Dr Zuze Health Matters
Hypothermia is a medical emergency that occurs when your body loses heat faster than it can produce it, causing a dangerously low body temperature. When your body temperature drops, your heart, nervous system and other organs can’t work correctly. Left untreated, hypothermia can eventually lead to complete failure of your heart and respiratory system and to death. Hypothermia is most often caused by exposure to cold weather like we are having now, or immersion in a cold body of water. Shivering is your body’s automatic defence against cold temperature — an attempt to warm itself. Constant shivering is a key sign of hypothermia. Signs and symptoms of moderate to severe hypothermia include:
Shivering, clumsiness or lack of coordination, slurred speech or mumbling, Stumbling, confusion or difficulty thinking, poor decision making- such as trying to remove warm clothes, drowsiness or very low energy, apathy or lack of concern about one’s condition, progressive loss of consciousness, weak pulse and slow shallow breathing. In infants the only symptoms might be cold skin and very low energy levels.
Hypothermia isn’t always the result of exposure to extremely cold outdoor temperatures. An older person may develop mild hypothermia after prolonged exposure to indoor temperatures that would be tolerable to a younger or healthier adult. Prolonged exposure to any environment colder than your body can lead to hypothermia if you aren’t dressed appropriately or can’t control the conditions.
A number of factors can increase the risk of developing hypothermia:
Older age. People age 65 and older are more vulnerable to hypothermia for a number of reasons. The body’s ability to regulate temperature and to sense cold may lessen with age. Some older adults may not be able to communicate when they are cold or may not be mobile enough to get to a warm location.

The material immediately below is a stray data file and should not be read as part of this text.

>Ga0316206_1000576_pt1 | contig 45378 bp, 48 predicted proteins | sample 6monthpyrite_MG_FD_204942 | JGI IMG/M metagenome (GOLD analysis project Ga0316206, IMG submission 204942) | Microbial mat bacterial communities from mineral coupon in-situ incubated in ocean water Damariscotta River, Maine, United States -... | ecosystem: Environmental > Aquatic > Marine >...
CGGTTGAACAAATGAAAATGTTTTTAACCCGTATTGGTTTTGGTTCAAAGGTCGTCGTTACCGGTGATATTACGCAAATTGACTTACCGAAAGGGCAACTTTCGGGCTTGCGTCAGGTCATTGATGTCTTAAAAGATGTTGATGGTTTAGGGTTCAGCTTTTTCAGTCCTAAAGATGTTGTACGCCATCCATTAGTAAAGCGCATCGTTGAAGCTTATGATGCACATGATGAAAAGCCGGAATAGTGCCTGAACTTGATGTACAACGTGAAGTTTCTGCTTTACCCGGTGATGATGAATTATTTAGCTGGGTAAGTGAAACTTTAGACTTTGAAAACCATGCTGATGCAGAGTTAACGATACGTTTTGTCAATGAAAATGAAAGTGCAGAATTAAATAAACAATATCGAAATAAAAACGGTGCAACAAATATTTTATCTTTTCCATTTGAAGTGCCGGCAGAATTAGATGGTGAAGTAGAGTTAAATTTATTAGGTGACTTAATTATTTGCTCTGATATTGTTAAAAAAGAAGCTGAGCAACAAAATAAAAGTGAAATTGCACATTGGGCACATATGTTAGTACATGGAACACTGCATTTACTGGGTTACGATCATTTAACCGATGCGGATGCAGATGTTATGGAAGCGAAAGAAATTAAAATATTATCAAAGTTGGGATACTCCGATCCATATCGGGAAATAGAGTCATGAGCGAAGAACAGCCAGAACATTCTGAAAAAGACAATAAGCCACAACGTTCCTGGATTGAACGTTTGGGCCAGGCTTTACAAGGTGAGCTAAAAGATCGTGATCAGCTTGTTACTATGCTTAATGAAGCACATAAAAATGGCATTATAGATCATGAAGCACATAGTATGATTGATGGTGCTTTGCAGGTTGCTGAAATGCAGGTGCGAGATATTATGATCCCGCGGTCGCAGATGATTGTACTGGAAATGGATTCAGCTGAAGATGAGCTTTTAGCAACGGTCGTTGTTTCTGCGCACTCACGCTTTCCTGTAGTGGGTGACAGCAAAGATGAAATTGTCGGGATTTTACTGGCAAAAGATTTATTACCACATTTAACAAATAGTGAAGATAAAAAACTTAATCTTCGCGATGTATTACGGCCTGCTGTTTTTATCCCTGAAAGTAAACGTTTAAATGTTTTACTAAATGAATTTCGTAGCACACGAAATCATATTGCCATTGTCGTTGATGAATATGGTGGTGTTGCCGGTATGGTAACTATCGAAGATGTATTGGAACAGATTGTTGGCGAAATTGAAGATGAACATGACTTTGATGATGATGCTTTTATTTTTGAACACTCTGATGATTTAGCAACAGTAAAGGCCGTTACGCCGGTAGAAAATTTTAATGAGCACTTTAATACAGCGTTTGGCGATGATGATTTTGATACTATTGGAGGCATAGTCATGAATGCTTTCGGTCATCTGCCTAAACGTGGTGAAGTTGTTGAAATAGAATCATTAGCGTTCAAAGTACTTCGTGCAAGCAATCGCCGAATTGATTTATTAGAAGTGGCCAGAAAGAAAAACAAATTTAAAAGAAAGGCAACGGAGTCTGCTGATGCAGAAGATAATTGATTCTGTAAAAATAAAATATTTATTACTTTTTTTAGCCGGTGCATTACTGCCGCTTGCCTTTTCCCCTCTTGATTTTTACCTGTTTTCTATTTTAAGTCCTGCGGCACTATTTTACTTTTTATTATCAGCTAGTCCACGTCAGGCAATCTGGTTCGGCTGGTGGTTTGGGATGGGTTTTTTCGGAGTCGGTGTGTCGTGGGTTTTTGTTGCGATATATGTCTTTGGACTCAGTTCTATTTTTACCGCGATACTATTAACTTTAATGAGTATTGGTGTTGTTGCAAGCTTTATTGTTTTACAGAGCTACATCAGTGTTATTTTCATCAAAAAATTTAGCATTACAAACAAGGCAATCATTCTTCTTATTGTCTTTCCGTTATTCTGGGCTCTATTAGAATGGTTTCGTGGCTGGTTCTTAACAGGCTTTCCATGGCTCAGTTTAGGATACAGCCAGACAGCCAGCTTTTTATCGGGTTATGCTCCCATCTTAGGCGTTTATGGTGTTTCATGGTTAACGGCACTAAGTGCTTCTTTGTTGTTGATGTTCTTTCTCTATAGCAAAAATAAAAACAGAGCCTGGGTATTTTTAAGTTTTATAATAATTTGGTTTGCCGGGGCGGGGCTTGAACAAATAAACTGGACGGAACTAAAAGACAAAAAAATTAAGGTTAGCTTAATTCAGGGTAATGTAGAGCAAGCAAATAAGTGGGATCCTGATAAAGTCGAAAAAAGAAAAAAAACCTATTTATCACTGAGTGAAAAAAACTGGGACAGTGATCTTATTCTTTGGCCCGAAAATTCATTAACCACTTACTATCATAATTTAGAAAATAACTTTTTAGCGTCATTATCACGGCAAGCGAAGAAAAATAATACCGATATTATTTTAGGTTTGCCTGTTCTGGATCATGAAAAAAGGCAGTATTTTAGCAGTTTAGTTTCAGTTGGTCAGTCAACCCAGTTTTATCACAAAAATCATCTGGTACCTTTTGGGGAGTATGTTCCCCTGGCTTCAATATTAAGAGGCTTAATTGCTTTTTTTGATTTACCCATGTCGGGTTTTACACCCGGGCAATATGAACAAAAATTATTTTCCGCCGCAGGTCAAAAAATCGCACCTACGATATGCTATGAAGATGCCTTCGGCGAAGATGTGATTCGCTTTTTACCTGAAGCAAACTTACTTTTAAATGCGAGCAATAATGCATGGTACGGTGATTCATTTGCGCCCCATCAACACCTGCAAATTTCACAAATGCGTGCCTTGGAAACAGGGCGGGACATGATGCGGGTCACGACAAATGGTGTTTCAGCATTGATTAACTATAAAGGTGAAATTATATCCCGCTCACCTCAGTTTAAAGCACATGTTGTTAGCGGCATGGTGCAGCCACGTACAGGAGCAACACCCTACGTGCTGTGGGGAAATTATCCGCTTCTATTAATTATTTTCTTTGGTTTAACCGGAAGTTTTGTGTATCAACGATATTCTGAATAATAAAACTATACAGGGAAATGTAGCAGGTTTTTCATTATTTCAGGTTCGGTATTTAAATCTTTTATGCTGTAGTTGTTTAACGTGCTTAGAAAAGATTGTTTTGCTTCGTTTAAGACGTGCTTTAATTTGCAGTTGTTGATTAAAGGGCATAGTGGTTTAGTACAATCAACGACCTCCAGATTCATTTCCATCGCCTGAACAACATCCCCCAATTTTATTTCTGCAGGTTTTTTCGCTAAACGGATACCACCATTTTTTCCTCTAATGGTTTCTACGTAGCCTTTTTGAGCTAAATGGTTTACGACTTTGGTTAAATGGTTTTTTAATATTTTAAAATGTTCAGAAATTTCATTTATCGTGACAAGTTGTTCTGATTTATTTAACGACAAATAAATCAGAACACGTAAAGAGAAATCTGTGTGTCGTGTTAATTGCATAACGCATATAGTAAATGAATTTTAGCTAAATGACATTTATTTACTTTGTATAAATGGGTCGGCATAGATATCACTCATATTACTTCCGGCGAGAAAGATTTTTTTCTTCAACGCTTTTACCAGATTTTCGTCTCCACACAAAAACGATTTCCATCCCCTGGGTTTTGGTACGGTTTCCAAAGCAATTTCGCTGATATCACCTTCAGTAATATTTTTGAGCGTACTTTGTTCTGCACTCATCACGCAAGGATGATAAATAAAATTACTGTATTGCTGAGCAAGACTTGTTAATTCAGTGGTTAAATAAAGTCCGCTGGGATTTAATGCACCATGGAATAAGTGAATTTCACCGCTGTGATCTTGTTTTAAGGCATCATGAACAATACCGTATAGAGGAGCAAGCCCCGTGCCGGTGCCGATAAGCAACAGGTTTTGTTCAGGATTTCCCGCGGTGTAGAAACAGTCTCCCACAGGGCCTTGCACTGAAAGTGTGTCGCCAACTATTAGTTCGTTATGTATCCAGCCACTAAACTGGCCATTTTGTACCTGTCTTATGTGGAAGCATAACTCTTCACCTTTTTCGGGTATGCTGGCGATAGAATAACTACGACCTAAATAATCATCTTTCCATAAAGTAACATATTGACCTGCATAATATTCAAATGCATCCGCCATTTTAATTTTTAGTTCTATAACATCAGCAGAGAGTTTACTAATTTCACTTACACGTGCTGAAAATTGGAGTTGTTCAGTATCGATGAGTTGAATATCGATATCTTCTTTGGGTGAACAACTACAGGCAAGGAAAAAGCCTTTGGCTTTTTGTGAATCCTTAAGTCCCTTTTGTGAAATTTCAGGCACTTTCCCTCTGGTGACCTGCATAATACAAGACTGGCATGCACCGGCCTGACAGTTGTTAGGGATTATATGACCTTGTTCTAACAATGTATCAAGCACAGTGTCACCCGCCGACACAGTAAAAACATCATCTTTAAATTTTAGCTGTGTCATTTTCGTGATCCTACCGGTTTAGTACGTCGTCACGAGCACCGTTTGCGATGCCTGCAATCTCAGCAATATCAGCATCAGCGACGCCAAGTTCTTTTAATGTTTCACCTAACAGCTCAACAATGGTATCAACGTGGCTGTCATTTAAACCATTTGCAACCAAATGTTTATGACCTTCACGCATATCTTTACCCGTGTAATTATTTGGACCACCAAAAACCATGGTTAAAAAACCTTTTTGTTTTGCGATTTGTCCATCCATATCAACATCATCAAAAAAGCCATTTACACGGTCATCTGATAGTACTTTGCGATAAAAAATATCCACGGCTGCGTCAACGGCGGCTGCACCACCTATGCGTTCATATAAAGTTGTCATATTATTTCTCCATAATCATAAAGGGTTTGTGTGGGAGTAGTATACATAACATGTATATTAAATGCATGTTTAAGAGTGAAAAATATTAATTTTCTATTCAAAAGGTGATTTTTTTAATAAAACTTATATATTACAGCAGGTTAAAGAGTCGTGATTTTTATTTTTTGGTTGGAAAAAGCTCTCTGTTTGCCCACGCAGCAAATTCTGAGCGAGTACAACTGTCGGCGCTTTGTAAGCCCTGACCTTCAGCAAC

Very young age. Children lose heat faster than adults do. Children have a larger head-to-body ratio than adults do, making them more prone to heat loss through the head. Children may also ignore the cold because they’re having too much fun to think about it.
Mental problems. People with a mental illness, dementia or another condition that interferes with judgment may not dress appropriately for the weather or understand the risk of cold weather.
Alcohol and drug use. Alcohol may make your body feel warm inside, but it causes your blood vessels to dilate, resulting in more rapid heat loss from the surface of your skin.
Certain medical conditions. Some health disorders affect your body’s ability to regulate body temperature.
Medications. A number of drugs, including certain antidepressants, antipsychotics and sedatives, can change the body’s ability to regulate its temperature.
Should you ever come across anyone who you think might be hypothermic here is what you need to do:
Be gentle. When you’re helping a person with hypothermia, handle them gently. Limit movements to only those that are necessary. Don’t massage or rub the person. Excessive, vigorous or jarring movements may trigger cardiac arrest.
Move the person out of the cold. Move the person to a warm, dry location if possible. If you’re unable to move the person out of the cold, shield him or her from the cold and wind as much as possible.
Remove wet clothing. If the person is wearing wet clothing, remove it. Cut away clothing if necessary to avoid excessive movement.
Cover the person with blankets. Use layers of dry blankets or coats to warm the person. Cover the person’s head, leaving only the face exposed.
Insulate the person’s body from the cold ground. If you’re outside, lay the person on his or her back on a blanket or other warm surface.
Monitor breathing. A person with severe hypothermia may appear unconscious, with no apparent signs of a pulse or breathing. If the person’s breathing has stopped or appears dangerously low or shallow, begin cardiopulmonary resuscitation (CPR) immediately if you’re trained.